Fast-charging public charging stations are often found at rest stops along major highways and interstates, allowing EVs to make longer distance trips. The fastest EV charging stations are provided by Tesla (Tesla Superchargers), and as you would expect they don’t accommodate other makes. Tesla showed a lot of market foresight and built a network of charging stations long before there was demand, so in most areas, Tesla drivers currently enjoy quick and easy access to chargers without waiting.
Note: not to make a brand promotion, but due to the amount of high-speed charging stations and the significantly greater range of Teslas compared to many other EV models, at this point this makes Tesla potentially the best option for long distance road trips without detours for charging or long charging delays.
How much does it cost to charge an EV?
The cost to drive an EV compared to gas cars is, in a word, cheaper. And in two words, way cheaper. Even in regions with extremely high electricity rates or peak rates, you'll still pay less to drive an electric car than a gas-powered car. if you charge mostly at home you will save more charging during off peak hours of course if you live in an area of fluctuating rates, but to give you an idea of a 'refueling' cost at a roadside EV charging station, below is the price for a tank of electricity, good luck finding a gas car you can fill for four bucks!
Choosing the best EV charging station
The easiest way to understand the output of an EV charger is to choose one based on ‘kilometers per hour’, that meets your personal needs. Meaning, how many kilometers of range you will get from a one-hour charge. For reference sake, a 110-volt wall plug will charge at a rate of about 7 Km per hour, while a roadside Tesla charging station will offer about 600 Km per hour.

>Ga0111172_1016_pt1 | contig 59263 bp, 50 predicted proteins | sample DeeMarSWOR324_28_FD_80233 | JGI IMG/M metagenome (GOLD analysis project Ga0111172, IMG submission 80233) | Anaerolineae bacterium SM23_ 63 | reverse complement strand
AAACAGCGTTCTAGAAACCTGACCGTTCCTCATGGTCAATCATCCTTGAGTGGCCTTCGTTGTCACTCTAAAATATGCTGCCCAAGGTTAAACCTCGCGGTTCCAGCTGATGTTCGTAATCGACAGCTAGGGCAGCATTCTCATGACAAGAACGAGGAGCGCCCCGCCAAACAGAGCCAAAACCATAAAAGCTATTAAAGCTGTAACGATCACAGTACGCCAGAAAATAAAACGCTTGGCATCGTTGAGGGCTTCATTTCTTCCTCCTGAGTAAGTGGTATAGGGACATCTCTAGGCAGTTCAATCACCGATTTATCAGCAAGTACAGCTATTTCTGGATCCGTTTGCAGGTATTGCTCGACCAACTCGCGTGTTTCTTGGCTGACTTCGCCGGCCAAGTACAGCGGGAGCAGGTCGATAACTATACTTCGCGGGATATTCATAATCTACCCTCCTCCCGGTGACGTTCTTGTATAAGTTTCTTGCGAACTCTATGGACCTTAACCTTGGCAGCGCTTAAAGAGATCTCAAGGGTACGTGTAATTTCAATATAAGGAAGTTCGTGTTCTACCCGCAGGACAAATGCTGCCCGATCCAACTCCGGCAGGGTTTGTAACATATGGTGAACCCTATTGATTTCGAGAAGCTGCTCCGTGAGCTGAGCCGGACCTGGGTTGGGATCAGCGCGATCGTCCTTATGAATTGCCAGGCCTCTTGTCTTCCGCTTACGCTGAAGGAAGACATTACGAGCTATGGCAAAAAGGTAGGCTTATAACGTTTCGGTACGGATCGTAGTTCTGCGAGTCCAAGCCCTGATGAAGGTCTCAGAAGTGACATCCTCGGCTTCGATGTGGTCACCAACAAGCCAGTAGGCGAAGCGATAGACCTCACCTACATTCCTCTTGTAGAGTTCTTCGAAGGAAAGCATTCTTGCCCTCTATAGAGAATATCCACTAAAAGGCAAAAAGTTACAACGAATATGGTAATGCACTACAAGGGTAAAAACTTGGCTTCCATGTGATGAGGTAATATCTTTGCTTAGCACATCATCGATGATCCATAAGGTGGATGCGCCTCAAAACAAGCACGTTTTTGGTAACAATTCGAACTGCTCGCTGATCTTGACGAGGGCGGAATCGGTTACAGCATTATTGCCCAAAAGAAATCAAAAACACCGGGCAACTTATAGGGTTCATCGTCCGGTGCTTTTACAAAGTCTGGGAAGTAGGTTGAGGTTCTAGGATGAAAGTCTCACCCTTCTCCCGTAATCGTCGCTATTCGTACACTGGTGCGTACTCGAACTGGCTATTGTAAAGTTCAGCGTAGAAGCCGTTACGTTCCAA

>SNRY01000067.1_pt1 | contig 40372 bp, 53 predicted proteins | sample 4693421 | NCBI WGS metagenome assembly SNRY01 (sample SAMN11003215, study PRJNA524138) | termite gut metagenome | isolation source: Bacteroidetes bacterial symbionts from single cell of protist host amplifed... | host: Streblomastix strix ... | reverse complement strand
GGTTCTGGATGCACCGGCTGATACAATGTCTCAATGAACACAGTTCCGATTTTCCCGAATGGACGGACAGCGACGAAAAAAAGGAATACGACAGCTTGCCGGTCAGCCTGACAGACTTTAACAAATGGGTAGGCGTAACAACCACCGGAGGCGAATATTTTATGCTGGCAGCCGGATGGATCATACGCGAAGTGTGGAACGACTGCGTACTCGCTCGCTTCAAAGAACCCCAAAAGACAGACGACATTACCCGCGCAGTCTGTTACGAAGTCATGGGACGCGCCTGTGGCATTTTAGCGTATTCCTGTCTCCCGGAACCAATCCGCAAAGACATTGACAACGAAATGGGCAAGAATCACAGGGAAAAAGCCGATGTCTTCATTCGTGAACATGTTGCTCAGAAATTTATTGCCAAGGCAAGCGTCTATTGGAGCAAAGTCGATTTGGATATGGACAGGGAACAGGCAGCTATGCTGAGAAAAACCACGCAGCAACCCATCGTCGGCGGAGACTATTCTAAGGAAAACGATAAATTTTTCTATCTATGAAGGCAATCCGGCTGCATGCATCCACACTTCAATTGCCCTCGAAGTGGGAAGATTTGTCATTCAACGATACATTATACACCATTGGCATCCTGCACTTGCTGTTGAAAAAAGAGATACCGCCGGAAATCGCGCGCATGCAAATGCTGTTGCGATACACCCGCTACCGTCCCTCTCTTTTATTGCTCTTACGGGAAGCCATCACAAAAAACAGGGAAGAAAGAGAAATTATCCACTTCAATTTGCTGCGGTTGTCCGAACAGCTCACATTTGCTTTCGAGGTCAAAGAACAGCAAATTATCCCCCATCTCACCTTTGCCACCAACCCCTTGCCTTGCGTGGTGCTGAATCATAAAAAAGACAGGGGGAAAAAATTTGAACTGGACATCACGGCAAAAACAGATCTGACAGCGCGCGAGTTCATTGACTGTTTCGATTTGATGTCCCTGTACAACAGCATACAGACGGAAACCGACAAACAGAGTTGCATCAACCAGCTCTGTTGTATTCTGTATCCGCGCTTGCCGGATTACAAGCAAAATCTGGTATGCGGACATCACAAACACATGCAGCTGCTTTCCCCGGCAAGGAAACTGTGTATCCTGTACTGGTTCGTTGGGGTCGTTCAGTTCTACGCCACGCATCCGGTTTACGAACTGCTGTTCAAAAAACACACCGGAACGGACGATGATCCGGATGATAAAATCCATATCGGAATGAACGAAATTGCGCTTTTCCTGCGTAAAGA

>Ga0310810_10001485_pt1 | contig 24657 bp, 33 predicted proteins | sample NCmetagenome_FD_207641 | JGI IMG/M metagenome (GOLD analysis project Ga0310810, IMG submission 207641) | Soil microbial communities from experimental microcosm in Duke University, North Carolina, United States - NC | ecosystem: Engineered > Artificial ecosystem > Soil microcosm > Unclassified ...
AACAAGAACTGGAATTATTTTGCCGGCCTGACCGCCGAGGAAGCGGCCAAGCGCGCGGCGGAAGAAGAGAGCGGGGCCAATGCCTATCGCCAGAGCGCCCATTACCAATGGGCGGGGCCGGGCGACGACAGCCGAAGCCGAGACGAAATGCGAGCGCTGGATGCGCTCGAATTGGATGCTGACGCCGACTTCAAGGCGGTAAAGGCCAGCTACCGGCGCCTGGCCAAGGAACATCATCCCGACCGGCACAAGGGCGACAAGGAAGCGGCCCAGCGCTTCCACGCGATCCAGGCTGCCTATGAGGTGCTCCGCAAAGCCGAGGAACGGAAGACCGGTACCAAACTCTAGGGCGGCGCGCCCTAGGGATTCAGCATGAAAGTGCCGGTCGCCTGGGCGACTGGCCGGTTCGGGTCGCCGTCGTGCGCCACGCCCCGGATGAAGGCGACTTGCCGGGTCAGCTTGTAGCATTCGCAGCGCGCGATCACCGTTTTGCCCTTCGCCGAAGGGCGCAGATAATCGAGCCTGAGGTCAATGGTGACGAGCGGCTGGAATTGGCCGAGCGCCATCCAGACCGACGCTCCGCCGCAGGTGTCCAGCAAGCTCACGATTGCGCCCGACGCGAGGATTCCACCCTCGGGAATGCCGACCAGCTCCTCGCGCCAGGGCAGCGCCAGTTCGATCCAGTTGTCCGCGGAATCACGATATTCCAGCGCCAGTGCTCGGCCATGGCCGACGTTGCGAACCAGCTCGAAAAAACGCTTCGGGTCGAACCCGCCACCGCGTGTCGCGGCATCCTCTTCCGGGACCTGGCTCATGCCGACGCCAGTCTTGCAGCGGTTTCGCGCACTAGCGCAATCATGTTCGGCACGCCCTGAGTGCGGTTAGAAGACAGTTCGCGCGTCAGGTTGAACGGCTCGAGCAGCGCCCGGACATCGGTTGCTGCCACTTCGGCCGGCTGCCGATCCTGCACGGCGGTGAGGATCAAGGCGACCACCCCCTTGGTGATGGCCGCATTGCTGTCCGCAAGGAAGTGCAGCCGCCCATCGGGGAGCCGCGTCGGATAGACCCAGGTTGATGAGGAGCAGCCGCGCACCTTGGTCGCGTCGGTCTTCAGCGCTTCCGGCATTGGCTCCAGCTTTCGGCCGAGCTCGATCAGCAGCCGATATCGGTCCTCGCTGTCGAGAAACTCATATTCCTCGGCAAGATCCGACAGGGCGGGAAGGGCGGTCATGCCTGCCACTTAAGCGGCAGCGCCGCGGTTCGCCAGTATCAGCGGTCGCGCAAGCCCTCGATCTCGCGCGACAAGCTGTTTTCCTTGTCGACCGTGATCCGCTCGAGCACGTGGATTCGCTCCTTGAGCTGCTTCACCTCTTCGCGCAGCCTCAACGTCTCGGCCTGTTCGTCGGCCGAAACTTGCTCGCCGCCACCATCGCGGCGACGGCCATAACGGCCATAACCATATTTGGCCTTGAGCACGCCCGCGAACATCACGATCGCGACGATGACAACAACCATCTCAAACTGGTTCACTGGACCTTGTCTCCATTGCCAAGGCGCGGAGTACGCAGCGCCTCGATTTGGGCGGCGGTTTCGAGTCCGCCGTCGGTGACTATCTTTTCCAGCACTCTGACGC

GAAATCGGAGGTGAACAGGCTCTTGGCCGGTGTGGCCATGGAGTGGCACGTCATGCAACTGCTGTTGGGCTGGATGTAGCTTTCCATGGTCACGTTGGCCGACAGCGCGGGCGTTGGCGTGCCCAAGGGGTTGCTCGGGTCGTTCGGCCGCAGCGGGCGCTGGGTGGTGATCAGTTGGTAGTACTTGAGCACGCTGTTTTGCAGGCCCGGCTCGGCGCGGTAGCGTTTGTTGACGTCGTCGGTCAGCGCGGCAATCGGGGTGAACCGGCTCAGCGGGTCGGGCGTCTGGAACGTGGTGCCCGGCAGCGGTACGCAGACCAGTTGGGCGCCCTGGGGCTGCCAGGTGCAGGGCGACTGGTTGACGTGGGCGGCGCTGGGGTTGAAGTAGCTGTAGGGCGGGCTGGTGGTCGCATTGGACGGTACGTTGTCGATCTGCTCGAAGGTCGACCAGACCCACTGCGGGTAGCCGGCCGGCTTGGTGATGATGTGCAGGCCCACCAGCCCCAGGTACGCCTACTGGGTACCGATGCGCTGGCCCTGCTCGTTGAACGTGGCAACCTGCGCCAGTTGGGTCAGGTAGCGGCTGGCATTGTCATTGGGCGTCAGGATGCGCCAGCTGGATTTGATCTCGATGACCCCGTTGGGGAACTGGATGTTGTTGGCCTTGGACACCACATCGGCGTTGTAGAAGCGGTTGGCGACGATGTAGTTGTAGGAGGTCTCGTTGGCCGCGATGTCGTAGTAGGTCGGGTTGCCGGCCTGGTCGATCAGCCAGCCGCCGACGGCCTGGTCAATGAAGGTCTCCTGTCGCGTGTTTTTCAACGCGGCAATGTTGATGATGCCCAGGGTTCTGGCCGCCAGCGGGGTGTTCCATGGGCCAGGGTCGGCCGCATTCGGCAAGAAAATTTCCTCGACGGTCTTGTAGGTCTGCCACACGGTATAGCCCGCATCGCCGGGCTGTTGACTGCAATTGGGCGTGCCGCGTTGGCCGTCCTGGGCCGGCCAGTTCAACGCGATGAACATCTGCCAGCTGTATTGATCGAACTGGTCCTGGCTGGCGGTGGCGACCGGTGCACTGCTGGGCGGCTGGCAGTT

A 220-volt outlet (like a dryer or stove plug) would give you about 35-40 km per hour, and the next big step-up would charge at a rate of about 80 km per hour. So the first step is choosing a charging rate that best suits you.
Level 1 EV chargers: Between 0 and 1.9 kW, this is the slowest charge, like your standard 110-volt wall plug.
Level 2 EV chargers: Range between 3.7 kW and 11 kW (16 A per phase). This is the standard 240-volt plug like for a dryer or a kitchen stove. They offer a quicker charge time and several wiring options (1 phase or 3 phase). They often also have the option of being connected to either a 20 amp or a 40 amp breaker.
How long are EV charging cords?
All vehicles can connect to 240-volt outlets using standard plugs, but cords will vary in length from one model to another. Be sure that the cord of any charger you purchase will be able to reach your car’s charging port. The cost of cable such as this is fairly pricey, so you will find that 15-foot cables are more common among the less-costly models. If that length isn’t sufficient, look for one with a 25-foot cord.
Another feature to consider is the ease with which the cord can be wound or spooled to keep it out of the way and protect it from damage when not it use.